Historian, Artist and friend to all.
It was spring of 1989 when I started out to record the entire Erie branch. Sadly, there is not much to record below Vails Gate. Past the former crossing for Route 94 and stone mile marker 13 the r.o.w. starts to become one of those high curved embankments than in steam days mast have made for some awesome pictures. Passing over the O&W right of way you stand on what was once a two track bridge. A reminder of this branch's glory days. Standing up there looking at the O&W straightaway one can just picture a train passing under. Digging into the grade with clouds of steam and smoke as to make a railroad fan smile. In a minute it's gone, just a whistle in the distance.
Back on the Erie here, a lot of curves and rock cuts give way to the farmland that reminds one that this was once a very rural railroad line. Over Jackson Avenue and under the Graham Line's fabled Moodna Viaduct. The People still ride their horses out in this stretch.
When out by the viaduct, take a very close look in the fall at the trestle pier to the right side of Orr's Mills Road. On the left concrete footing you can still make out some of the inscription the contractor for the viaduct left. It would not come out in a picture very well but it's there but fading fast. Ahead is Clove Road and Orr's Mills crossings and the site of the station. Over the road and over the first Moodna crossing. A second bridge, a girder one, is right behind Weir's Ice cream. For anyone hiking the ROW I strongly recommend a visit. Marker G9 sits right there at the bridge.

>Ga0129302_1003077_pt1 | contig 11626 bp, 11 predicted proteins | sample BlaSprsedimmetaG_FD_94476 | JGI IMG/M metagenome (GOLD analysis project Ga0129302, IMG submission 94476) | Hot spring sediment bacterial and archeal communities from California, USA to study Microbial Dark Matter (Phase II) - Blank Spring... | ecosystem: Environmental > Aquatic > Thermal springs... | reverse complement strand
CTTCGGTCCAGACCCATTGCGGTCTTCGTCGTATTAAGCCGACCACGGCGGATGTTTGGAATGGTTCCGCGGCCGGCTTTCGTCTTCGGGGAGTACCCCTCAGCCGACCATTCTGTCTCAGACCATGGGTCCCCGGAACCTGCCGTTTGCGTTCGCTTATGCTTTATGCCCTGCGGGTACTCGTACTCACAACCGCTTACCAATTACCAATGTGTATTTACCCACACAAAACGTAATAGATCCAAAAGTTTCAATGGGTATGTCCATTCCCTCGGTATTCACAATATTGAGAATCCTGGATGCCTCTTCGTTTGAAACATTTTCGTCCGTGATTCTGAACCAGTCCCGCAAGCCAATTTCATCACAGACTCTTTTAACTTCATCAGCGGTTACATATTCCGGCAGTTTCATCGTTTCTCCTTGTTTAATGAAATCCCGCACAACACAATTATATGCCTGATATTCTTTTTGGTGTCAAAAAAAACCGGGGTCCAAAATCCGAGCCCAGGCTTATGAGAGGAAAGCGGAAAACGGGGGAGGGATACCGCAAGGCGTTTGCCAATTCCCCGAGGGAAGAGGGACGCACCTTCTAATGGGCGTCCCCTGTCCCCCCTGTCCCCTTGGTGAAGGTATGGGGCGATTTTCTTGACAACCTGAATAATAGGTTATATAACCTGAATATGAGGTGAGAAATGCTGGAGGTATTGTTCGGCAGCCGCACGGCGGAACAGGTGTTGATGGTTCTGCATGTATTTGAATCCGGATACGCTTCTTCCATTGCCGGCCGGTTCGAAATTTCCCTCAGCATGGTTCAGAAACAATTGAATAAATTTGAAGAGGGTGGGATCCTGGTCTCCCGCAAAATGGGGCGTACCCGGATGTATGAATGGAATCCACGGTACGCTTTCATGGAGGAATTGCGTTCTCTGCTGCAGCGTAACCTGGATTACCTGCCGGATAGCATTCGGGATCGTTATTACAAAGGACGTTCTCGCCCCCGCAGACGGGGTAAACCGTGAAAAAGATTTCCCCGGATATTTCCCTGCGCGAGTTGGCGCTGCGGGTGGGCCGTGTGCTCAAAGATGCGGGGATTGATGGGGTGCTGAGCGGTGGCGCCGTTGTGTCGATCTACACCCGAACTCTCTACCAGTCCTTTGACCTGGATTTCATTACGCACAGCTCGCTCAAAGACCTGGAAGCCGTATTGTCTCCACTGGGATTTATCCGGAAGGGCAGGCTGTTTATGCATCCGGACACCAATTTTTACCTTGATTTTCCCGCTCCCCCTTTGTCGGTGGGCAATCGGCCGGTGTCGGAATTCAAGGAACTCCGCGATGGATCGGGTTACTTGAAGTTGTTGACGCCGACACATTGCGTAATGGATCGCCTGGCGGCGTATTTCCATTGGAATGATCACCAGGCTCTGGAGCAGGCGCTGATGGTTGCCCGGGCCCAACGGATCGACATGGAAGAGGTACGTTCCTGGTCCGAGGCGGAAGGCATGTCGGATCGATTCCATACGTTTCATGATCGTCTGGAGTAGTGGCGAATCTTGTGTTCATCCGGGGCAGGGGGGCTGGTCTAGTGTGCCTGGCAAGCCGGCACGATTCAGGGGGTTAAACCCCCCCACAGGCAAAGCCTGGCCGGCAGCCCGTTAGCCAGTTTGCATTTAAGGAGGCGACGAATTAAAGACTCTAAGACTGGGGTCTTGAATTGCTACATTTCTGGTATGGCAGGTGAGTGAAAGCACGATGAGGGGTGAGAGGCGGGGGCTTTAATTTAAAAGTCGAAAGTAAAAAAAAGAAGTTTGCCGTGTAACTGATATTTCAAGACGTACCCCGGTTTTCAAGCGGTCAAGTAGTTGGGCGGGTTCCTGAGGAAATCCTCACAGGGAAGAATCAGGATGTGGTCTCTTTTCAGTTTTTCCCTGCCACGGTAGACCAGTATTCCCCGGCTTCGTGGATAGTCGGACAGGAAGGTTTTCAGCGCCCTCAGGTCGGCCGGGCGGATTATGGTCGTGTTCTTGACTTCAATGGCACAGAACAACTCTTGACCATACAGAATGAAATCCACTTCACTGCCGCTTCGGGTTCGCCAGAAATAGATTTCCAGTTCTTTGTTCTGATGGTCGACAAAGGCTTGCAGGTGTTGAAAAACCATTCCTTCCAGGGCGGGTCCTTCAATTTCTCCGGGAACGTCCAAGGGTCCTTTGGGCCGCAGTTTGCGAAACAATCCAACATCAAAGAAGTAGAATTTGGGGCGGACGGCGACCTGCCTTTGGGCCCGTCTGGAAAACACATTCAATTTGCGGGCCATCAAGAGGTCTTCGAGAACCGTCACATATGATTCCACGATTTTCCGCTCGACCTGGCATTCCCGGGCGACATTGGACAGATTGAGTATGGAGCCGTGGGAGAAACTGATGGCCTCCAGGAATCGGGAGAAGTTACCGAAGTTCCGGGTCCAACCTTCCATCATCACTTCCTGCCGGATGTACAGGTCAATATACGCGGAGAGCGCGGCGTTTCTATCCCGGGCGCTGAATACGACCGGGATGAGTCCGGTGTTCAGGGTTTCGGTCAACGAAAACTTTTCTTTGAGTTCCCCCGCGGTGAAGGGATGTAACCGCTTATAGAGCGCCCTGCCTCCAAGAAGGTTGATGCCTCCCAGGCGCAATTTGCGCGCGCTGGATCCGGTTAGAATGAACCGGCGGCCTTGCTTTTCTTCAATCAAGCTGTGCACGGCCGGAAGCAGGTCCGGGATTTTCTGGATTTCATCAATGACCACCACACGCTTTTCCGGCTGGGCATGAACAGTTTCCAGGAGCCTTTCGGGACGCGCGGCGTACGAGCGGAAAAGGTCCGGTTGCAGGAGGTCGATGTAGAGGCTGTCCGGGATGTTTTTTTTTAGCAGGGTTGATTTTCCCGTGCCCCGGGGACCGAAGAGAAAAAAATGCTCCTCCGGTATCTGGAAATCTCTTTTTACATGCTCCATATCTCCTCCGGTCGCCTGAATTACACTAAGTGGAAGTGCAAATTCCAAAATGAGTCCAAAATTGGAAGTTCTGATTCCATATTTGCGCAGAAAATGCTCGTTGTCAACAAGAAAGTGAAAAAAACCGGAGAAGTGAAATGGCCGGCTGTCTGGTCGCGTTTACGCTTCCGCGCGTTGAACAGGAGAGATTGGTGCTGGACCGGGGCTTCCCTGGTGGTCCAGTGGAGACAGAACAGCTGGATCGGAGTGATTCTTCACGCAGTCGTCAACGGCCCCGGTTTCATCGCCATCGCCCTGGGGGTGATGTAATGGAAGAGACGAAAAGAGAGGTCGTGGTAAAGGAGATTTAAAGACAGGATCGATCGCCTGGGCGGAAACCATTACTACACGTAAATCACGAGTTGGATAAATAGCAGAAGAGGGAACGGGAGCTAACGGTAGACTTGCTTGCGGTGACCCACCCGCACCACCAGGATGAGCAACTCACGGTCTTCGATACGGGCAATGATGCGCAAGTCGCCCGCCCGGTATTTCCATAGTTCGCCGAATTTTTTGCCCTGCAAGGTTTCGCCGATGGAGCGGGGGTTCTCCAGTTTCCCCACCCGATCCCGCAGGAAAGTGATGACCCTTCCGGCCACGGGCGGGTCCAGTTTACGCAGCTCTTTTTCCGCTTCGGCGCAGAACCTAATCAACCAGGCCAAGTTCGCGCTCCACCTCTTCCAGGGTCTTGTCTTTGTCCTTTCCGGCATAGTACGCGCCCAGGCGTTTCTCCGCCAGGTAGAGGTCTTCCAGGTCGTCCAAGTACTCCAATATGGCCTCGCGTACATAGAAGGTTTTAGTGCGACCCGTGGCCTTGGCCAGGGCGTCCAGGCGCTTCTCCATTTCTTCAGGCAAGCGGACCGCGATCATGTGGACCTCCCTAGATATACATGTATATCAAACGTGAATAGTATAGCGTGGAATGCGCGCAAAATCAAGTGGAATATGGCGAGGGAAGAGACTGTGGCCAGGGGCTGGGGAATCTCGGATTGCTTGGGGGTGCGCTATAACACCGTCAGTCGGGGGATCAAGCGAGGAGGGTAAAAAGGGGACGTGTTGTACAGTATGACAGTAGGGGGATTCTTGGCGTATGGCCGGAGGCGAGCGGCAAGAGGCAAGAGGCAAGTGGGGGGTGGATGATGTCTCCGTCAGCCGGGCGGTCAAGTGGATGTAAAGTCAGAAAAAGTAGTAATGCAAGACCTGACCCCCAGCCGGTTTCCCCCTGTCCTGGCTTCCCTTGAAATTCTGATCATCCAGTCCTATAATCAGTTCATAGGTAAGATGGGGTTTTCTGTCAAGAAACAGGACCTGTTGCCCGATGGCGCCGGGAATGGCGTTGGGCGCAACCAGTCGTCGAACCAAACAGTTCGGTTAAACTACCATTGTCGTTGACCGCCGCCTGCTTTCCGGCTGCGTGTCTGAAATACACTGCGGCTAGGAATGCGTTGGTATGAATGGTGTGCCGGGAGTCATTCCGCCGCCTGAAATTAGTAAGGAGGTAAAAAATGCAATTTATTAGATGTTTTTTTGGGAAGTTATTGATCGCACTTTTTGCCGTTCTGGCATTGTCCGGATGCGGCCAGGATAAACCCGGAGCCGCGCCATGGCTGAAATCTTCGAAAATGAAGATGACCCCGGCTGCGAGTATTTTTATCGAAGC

The bridge just below Washingtonville has the old pin construction. Now, Mr. McLaughlin told me on what side of the bridge the date plate was on. On the north end as I recall. What happened to it even he was not sure. McLaughlin ran an antique store of the old station for many years. Part of the reason it stayed so intact for so long. the picture I took of the inside was from passing the camera through a hole in the window boarding!
Before leaving Washingtonville, I have to first thank the Cornwall historian, Janet Dempsy, for advising me to get in touch with Edward McLaughlin. Second and most important, Mr. McLaughlin himself . Let me give you here a postscript that Mr. McLauglin wrote for Country Cousins. It gives an insight to the love he felt for the Erie and his love of history in general. Another of that generation that could say I grew up next to the------Railroad. No matter what railroad filled in the blank, the line was a badge of pride of a generation the likes of which we shall not see again.